Isolated injuries of the posterolateral corner of the knee are uncommon, accounting for <2% of all acute knee ligamentous injuries. However, 43% to 83% of ACL and PCL injures may have a concomitant injury of the PLC {ref: 18768708 ).

Anatomy and Function

Structures of posterolateral corner (PLC) [1]:

  1. lateral collateral ligament (LCL)
  2. popliteus muscle
  3. popliteofibular ligament
  4. popliteomeniscal ligament
  5. iliotibial tract
  6. arcuate ligament
  7. fabellofibular ligament
  8. biceps femoris

Layers of the lateral knee


  1. Superficial
    1. Iiliobibial tract
    2. superficial biceps
  2. Middle
    1. patellar retinaculm (anterior)
    2. lateral patellofemoral ligaments (two-proximal and distal)
    3. patellomeiscal ligament
  3. Deep (two portions):
    1. Superficial
      1. LCL
      2. fabellofibular ligament
    2. Deep
      1. coronary ligament
      2. popliteal hiatus
      3. arcuate ligament
      4. popliteofibular ligament

The posterolateral corner structures provides:

  • resistance to varus stress
  • external tibial rotation
  • posterior tibial translation (maximum at early knee flexion)



  • blow to anteromedial knee, contact and noncontact hyperextension injuries, and varus blow to flexed knee [1]

Associated injuries

  • One must rule out injury of the cruciates, particularly PCL injury, as isolated PLC injuries are rare. In cases of combined injury, a knee dislocation which has spontaneously reduced should be considered.
  • The LCL has been reported to be injured in PLC injuries only 23% of the time, therefore increased varus laxity should not be used solely to determine diagnosis/treatment [1].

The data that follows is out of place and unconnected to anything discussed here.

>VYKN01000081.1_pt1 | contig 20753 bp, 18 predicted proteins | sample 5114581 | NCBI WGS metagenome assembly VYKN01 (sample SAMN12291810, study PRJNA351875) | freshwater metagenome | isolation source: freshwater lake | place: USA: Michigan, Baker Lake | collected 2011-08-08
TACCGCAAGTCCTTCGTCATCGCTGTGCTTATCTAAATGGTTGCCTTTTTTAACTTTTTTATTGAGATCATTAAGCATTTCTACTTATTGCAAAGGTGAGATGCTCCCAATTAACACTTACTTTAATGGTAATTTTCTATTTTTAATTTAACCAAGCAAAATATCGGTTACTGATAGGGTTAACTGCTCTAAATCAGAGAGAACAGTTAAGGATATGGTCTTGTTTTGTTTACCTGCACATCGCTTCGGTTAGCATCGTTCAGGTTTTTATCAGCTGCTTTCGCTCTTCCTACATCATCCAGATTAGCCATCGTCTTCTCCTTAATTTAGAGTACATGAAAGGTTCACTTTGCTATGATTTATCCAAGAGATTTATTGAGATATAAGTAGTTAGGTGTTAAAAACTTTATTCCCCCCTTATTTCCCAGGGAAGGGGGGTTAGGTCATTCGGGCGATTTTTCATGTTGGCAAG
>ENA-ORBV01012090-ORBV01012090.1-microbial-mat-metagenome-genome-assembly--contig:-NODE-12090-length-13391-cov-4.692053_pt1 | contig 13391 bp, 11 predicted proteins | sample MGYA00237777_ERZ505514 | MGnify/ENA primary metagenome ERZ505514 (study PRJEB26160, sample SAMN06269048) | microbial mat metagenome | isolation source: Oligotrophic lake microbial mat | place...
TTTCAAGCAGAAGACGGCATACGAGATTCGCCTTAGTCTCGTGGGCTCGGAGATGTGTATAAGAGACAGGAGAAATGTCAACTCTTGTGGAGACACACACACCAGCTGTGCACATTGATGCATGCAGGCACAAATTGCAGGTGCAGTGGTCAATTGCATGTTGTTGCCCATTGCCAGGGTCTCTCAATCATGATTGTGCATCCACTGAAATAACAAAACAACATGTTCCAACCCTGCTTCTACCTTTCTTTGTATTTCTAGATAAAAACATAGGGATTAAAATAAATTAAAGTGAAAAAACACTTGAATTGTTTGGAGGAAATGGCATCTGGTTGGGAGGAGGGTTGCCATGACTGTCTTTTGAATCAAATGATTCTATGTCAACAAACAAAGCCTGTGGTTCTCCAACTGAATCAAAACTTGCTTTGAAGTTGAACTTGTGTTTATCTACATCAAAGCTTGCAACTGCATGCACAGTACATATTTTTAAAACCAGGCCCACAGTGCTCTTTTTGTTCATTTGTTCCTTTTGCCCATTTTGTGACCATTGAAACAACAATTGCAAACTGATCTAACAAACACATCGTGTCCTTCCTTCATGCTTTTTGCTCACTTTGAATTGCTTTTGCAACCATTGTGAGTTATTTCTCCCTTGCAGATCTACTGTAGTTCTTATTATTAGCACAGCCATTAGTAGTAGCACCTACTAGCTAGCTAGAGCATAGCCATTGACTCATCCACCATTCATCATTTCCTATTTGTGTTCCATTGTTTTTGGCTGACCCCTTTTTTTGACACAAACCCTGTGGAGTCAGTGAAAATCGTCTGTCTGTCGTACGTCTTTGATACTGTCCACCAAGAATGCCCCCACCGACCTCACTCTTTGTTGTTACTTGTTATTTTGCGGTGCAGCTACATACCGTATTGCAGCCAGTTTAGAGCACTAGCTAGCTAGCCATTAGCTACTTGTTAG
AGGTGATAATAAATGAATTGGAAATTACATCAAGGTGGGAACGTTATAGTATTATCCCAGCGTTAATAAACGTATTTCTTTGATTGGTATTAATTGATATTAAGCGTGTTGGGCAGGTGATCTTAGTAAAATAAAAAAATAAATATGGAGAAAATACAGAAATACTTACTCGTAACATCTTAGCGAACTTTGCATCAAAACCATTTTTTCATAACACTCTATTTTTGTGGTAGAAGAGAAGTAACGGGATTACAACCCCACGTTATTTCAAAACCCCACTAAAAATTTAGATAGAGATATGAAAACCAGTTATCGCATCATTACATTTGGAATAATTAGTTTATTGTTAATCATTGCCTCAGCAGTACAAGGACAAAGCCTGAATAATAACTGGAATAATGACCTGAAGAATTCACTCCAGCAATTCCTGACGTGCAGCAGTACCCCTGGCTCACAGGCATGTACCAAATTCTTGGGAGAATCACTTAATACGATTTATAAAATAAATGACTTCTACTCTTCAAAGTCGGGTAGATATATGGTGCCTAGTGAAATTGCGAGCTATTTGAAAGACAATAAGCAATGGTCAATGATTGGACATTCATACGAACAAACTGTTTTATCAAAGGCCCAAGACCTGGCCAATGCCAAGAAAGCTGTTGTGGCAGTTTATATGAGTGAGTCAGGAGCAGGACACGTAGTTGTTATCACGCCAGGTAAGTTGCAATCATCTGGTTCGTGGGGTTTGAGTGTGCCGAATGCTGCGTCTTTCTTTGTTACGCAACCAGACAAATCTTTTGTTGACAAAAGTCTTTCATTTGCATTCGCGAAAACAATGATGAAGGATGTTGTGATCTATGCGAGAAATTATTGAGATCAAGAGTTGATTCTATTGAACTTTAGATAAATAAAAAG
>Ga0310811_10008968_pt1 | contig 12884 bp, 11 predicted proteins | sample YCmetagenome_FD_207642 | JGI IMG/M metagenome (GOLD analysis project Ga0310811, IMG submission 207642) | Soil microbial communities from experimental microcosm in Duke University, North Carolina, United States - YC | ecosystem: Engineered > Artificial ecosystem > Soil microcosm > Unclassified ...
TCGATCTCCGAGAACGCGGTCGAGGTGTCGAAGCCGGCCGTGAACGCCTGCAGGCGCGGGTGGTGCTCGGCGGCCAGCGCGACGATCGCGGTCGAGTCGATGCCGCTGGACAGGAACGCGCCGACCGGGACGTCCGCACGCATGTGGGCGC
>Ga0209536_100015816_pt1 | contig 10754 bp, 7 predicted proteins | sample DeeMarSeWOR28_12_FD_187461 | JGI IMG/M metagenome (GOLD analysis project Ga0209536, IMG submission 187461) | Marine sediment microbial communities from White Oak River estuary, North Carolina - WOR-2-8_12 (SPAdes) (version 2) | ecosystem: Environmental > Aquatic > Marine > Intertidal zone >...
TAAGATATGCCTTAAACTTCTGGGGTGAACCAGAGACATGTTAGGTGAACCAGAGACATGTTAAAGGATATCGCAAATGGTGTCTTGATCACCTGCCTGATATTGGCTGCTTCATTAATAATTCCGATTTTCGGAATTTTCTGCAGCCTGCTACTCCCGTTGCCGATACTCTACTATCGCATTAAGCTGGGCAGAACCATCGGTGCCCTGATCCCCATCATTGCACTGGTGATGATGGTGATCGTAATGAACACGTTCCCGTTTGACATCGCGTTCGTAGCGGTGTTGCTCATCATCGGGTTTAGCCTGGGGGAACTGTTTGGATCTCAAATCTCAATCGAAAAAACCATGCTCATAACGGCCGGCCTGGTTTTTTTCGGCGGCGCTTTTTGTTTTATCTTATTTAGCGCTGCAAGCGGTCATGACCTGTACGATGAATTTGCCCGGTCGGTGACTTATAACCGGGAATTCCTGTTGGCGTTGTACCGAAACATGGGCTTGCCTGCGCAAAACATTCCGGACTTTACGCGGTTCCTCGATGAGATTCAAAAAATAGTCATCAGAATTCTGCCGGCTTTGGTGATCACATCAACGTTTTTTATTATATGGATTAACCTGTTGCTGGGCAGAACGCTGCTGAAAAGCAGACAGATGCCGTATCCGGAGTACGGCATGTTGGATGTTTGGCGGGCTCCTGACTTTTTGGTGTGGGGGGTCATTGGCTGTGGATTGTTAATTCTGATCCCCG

• Common peroneal nerve injury: 15% [1]
  • Vascular injury: 33% [1]

Physical exam:

Varus stress test: This should be done in full extension and 30 degrees of flexion. Instability at 30 degrees is indicative of LCL injury, while instability in full extension represents associated injuries to the cruciates and posterior capsule. Lateral-sided opening is graded as I, II, or III (0-5mm, 6-10, >10mm opening respectively) [1]. It should be noted that posterolateral corner injury patterns do exist in which there is minimal lateral opening yet significant rotatory instablility (popliteal/PFL injury)

Anterior drawer at 90 with intrnal tibial rotation: Positive test will reveal increased translation compared to when the tibia is in neutral rotation. Tibia will also tend to internally rotate while test is being performed [1].

Posterolateral drawer:knee is flexed to 80 degrees, foot is externally rotated while a posterior load is applied. A positive result is seen when the lateral tibial plateau rotates posteriorly and externally relative to the medial plateau

Hyperextension recurvatum sign: With patient lying supine and both knees extended, both of the legs are passively lifted off the table by the great toe. In patients with a PCL and posterolateral capsule injury the knee hyperextends and the tibia rotates externally [1].

Reverse pivot-shift test: Start position: tibia rotated externally and the knee flexed while under a valgus stress. As the knee is extended the posterioly subluxed tibia reduces at 20 – 30 degrees of flexion as the it band changes from a flexor to an extensor of the knee [1]

Dial test: This test is based on studies by Gollehon et al

and Grood et al

who published studies reporting that isolated sectioning of the PLC resulted in a maximal average inrease of 13 degrees of rotation at 30 degrees of knee flexion and 5.3 degrees and 90 degrees of flexion. Isolated sectioning of the PCL had no effect on rotation. Combined sectioning of the PCL and PLC produced greater increases in external rotation, particlularly at 90 degrees of flexion where and average of 20.9 degrees of external rotation was observed. Therefore, testing external rotation at the knee in both 30 and 90 degrees of knee flexion can aid in the diagnosis of PLC vs. combined PLC, PCL injuries